Jon McCourt, chairman of Survivors North West, said the occasion had been “a long time coming for lots of victims and survivors”.
“There’s certainly a power in what happened today,” he said.
“The speech by (Northern Ireland Secretary of State) Julian Smith was really, really powerful, but as everyone has said, this is a day for victims and survivors.
“Hopefully this will be some closure to some people, we hope so, and what we really want to see is a speedy roll-out of the redress process.”
Mr McCourt said he thought that a fitting tribute to the victims would be a “living memorial” such as an educational bursary for children who may find themselves in similar abusive situations.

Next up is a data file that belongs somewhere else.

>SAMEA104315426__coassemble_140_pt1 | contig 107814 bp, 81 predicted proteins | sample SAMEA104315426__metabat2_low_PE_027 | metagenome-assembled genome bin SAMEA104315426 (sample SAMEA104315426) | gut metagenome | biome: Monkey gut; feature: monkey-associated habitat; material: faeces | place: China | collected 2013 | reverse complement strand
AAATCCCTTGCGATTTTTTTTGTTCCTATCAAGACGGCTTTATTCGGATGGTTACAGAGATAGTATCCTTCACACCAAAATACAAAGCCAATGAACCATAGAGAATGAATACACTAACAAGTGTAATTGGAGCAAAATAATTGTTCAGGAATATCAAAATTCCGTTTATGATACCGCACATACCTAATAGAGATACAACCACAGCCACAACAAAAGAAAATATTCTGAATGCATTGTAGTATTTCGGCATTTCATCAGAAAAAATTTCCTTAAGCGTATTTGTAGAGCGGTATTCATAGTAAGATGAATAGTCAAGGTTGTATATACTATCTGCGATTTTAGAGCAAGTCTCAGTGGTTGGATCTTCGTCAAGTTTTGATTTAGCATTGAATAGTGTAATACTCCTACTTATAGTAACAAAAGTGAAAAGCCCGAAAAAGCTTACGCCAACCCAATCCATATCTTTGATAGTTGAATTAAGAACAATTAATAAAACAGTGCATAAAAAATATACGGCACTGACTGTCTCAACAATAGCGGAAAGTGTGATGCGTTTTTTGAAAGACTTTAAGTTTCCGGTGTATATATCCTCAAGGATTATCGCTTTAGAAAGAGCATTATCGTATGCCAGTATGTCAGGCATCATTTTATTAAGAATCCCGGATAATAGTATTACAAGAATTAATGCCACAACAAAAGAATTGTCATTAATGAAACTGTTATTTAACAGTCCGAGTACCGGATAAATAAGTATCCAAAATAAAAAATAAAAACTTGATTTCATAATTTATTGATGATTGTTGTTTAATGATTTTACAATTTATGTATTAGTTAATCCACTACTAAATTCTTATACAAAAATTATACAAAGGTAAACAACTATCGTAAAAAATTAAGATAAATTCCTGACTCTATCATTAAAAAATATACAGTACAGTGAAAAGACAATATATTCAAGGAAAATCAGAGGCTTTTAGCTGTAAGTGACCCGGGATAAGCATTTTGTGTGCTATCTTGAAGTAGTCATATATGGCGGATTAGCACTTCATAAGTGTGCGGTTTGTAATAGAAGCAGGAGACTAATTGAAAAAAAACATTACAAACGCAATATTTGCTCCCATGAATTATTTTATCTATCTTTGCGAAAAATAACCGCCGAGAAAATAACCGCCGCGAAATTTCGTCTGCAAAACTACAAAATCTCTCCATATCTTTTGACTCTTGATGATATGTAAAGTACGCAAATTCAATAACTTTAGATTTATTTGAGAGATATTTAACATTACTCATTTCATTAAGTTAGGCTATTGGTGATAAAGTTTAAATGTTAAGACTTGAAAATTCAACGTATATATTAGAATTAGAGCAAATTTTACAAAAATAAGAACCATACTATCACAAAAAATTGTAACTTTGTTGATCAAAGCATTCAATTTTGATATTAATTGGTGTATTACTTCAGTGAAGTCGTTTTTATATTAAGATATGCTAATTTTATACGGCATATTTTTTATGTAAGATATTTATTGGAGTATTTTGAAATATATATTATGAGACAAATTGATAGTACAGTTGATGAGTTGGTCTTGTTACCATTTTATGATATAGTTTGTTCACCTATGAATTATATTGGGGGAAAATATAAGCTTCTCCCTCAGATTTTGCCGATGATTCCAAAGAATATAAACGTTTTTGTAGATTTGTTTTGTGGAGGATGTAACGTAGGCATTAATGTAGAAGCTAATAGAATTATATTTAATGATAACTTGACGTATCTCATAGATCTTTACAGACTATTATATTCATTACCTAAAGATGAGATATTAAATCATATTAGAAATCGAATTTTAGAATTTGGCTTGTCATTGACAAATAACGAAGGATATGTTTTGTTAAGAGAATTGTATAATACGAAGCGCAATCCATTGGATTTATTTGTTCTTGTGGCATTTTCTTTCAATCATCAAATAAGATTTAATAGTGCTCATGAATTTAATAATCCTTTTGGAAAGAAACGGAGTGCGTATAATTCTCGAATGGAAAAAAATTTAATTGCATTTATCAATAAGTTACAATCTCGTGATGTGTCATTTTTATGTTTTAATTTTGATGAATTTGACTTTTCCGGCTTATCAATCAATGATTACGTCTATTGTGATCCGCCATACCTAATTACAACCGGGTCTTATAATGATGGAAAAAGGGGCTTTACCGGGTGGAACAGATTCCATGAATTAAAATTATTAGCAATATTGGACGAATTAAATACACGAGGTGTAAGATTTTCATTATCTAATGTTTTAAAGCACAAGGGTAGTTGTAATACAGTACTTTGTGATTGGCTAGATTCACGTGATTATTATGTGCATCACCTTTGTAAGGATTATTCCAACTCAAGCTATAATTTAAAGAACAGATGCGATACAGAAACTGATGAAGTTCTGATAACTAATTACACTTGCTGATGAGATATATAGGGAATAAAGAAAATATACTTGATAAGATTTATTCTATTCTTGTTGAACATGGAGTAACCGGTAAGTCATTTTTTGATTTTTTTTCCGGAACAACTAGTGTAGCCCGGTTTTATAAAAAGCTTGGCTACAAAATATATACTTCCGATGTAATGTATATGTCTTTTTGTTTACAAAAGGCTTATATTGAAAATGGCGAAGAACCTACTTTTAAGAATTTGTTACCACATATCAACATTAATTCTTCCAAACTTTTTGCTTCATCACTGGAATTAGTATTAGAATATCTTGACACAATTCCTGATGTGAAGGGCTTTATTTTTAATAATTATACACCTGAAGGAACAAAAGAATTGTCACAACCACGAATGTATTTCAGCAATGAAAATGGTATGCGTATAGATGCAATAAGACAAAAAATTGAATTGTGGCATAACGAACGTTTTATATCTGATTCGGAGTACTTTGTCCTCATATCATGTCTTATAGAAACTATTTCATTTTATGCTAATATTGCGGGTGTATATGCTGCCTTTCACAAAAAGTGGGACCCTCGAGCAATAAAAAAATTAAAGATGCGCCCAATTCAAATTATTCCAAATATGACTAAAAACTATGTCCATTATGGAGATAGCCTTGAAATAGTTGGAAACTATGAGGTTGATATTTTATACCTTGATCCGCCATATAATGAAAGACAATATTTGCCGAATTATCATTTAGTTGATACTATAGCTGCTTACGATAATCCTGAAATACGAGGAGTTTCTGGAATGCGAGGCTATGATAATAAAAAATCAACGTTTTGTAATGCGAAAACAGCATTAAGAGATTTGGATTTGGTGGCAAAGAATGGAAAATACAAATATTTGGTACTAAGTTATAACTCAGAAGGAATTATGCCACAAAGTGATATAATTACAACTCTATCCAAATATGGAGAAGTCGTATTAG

“Part of the recommendations were an apology and some sort of memorial tribute.
“For me, I would prefer to see a living memorial rather than a statue. I don’t think that people need to be reminded of that past.
“To celebrate on this is the wrong thing, I think it’s taken too long to get here.
“Any good that was in it was lost on the journey but I’m glad we’re at this point now.”